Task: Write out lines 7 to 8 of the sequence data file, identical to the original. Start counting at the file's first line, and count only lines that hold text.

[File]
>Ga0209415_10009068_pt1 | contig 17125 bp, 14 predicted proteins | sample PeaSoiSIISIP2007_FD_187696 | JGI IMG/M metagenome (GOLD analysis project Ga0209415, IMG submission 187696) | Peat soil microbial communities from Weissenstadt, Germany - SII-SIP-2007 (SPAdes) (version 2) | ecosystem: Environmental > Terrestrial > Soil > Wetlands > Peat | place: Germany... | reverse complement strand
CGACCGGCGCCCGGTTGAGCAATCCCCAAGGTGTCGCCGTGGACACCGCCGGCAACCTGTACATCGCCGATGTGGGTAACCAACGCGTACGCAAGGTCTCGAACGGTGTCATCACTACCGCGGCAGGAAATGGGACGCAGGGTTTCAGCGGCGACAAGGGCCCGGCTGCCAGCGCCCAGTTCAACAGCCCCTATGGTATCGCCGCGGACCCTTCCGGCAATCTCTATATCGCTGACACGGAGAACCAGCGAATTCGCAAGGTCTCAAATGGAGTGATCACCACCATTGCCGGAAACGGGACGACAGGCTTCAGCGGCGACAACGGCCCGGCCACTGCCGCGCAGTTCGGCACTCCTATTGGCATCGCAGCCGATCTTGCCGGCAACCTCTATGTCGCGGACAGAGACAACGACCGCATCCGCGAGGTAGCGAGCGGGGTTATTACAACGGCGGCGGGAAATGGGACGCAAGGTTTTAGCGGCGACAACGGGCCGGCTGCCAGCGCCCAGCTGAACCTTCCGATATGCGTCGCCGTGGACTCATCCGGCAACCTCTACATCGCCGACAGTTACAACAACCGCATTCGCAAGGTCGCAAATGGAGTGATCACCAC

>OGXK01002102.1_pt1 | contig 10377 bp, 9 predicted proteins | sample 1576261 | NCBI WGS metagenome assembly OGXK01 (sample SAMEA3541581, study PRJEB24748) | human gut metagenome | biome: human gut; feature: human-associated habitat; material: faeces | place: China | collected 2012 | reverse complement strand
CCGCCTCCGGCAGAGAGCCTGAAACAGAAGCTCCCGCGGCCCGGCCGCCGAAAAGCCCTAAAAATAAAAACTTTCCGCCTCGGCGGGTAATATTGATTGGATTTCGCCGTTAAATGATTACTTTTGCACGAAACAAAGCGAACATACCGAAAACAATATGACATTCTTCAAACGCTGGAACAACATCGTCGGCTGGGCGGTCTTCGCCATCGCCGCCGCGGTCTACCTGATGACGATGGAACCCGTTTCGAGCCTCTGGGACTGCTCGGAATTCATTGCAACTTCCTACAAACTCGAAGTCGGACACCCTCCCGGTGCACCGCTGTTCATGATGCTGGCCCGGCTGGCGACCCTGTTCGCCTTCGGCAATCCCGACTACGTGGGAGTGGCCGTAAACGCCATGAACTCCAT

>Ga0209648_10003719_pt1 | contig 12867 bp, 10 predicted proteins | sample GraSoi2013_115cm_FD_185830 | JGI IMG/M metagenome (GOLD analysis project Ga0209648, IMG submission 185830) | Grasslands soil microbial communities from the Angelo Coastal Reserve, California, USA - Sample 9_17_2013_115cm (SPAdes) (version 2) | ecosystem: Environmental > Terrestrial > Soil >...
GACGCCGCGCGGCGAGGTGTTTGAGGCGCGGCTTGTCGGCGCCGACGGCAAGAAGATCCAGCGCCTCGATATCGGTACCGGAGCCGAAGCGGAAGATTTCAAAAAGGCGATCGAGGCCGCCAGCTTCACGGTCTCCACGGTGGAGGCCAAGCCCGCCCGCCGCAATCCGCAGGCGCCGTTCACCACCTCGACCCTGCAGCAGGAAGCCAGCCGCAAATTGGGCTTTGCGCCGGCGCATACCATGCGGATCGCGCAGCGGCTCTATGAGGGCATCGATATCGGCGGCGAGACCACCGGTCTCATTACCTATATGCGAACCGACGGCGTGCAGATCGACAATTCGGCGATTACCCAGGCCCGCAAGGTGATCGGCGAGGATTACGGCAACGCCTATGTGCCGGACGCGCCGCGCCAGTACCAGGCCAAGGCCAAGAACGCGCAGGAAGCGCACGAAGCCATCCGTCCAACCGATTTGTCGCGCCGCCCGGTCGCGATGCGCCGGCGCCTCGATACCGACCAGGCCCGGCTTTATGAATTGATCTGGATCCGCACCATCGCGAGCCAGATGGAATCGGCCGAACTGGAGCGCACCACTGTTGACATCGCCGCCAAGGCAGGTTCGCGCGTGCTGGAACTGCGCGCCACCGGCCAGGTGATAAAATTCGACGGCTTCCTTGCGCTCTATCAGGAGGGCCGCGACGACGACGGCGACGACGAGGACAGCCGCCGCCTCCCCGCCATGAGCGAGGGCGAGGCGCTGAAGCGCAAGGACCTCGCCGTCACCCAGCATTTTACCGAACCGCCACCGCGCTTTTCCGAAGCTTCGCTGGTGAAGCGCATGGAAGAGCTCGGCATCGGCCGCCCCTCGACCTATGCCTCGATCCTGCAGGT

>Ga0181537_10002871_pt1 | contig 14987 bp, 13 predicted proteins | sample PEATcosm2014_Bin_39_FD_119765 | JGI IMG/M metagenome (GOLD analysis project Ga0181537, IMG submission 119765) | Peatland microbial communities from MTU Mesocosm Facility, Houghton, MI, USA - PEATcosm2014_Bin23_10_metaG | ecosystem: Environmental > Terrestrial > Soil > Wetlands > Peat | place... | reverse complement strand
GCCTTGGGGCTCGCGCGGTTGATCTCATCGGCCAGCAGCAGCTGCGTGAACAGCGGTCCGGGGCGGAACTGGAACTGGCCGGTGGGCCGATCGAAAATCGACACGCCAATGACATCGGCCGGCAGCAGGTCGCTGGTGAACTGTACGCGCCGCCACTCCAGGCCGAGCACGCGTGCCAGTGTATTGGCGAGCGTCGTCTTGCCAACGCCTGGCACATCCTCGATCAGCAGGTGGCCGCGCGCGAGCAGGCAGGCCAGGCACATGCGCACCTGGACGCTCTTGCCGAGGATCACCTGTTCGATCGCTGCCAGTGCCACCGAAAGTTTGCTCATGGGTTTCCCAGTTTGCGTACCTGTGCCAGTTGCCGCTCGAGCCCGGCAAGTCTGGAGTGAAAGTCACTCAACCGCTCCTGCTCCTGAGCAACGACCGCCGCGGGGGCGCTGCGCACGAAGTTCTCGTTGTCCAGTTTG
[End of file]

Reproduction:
>Ga0181537_10002871_pt1 | contig 14987 bp, 13 predicted proteins | sample PEATcosm2014_Bin_39_FD_119765 | JGI IMG/M metagenome (GOLD analysis project Ga0181537, IMG submission 119765) | Peatland microbial communities from MTU Mesocosm Facility, Houghton, MI, USA - PEATcosm2014_Bin23_10_metaG | ecosystem: Environmental > Terrestrial > Soil > Wetlands > Peat | place... | reverse complement strand
GCCTTGGGGCTCGCGCGGTTGATCTCATCGGCCAGCAGCAGCTGCGTGAACAGCGGTCCGGGGCGGAACTGGAACTGGCCGGTGGGCCGATCGAAAATCGACACGCCAATGACATCGGCCGGCAGCAGGTCGCTGGTGAACTGTACGCGCCGCCACTCCAGGCCGAGCACGCGTGCCAGTGTATTGGCGAGCGTCGTCTTGCCAACGCCTGGCACATCCTCGATCAGCAGGTGGCCGCGCGCGAGCAGGCAGGCCAGGCACATGCGCACCTGGACGCTCTTGCCGAGGATCACCTGTTCGATCGCTGCCAGTGCCACCGAAAGTTTGCTCATGGGTTTCCCAGTTTGCGTACCTGTGCCAGTTGCCGCTCGAGCCCGGCAAGTCTGGAGTGAAAGTCACTCAACCGCTCCTGCTCCTGAGCAACGACCGCCGCGGGGGCGCTGCGCACGAAGTTCTCGTTGTCCAGTTTG